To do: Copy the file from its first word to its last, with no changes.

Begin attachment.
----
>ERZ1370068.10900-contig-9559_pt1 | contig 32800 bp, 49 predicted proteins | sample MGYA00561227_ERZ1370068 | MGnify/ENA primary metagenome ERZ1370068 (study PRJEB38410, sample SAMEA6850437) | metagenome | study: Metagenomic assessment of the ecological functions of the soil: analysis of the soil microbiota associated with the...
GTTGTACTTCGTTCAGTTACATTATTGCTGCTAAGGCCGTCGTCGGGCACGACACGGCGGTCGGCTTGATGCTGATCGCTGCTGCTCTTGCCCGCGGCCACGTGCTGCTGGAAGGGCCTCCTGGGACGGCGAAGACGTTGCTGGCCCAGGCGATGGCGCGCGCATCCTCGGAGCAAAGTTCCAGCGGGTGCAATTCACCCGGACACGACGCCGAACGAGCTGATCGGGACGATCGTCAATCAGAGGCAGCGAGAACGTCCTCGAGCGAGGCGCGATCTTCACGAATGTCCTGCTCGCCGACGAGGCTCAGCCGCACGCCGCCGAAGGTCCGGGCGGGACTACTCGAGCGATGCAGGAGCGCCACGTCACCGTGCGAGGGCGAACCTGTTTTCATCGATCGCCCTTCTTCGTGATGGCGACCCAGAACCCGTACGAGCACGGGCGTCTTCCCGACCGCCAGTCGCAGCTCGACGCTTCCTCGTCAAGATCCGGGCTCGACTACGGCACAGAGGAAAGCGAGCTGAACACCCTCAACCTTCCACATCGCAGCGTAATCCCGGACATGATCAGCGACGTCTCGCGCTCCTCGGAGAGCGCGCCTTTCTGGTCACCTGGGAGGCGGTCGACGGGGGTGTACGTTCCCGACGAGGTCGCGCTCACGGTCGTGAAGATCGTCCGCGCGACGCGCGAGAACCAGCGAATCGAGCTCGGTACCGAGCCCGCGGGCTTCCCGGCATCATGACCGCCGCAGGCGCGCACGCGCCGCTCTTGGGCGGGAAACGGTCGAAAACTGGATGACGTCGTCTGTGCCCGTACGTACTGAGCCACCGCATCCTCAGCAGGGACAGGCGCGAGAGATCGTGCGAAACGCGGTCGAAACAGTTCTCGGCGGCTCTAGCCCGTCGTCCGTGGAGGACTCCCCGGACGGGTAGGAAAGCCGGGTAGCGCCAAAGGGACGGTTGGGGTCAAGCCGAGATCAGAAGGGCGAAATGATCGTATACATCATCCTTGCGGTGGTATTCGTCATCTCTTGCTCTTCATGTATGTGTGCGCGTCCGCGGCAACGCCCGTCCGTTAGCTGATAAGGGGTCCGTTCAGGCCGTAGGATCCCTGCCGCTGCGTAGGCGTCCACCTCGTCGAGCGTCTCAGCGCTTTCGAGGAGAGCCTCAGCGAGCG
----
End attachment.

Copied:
>ERZ1370068.10900-contig-9559_pt1 | contig 32800 bp, 49 predicted proteins | sample MGYA00561227_ERZ1370068 | MGnify/ENA primary metagenome ERZ1370068 (study PRJEB38410, sample SAMEA6850437) | metagenome | study: Metagenomic assessment of the ecological functions of the soil: analysis of the soil microbiota associated with the...
GTTGTACTTCGTTCAGTTACATTATTGCTGCTAAGGCCGTCGTCGGGCACGACACGGCGGTCGGCTTGATGCTGATCGCTGCTGCTCTTGCCCGCGGCCACGTGCTGCTGGAAGGGCCTCCTGGGACGGCGAAGACGTTGCTGGCCCAGGCGATGGCGCGCGCATCCTCGGAGCAAAGTTCCAGCGGGTGCAATTCACCCGGACACGACGCCGAACGAGCTGATCGGGACGATCGTCAATCAGAGGCAGCGAGAACGTCCTCGAGCGAGGCGCGATCTTCACGAATGTCCTGCTCGCCGACGAGGCTCAGCCGCACGCCGCCGAAGGTCCGGGCGGGACTACTCGAGCGATGCAGGAGCGCCACGTCACCGTGCGAGGGCGAACCTGTTTTCATCGATCGCCCTTCTTCGTGATGGCGACCCAGAACCCGTACGAGCACGGGCGTCTTCCCGACCGCCAGTCGCAGCTCGACGCTTCCTCGTCAAGATCCGGGCTCGACTACGGCACAGAGGAAAGCGAGCTGAACACCCTCAACCTTCCACATCGCAGCGTAATCCCGGACATGATCAGCGACGTCTCGCGCTCCTCGGAGAGCGCGCCTTTCTGGTCACCTGGGAGGCGGTCGACGGGGGTGTACGTTCCCGACGAGGTCGCGCTCACGGTCGTGAAGATCGTCCGCGCGACGCGCGAGAACCAGCGAATCGAGCTCGGTACCGAGCCCGCGGGCTTCCCGGCATCATGACCGCCGCAGGCGCGCACGCGCCGCTCTTGGGCGGGAAACGGTCGAAAACTGGATGACGTCGTCTGTGCCCGTACGTACTGAGCCACCGCATCCTCAGCAGGGACAGGCGCGAGAGATCGTGCGAAACGCGGTCGAAACAGTTCTCGGCGGCTCTAGCCCGTCGTCCGTGGAGGACTCCCCGGACGGGTAGGAAAGCCGGGTAGCGCCAAAGGGACGGTTGGGGTCAAGCCGAGATCAGAAGGGCGAAATGATCGTATACATCATCCTTGCGGTGGTATTCGTCATCTCTTGCTCTTCATGTATGTGTGCGCGTCCGCGGCAACGCCCGTCCGTTAGCTGATAAGGGGTCCGTTCAGGCCGTAGGATCCCTGCCGCTGCGTAGGCGTCCACCTCGTCGAGCGTCTCAGCGCTTTCGAGGAGAGCCTCAGCGAGCG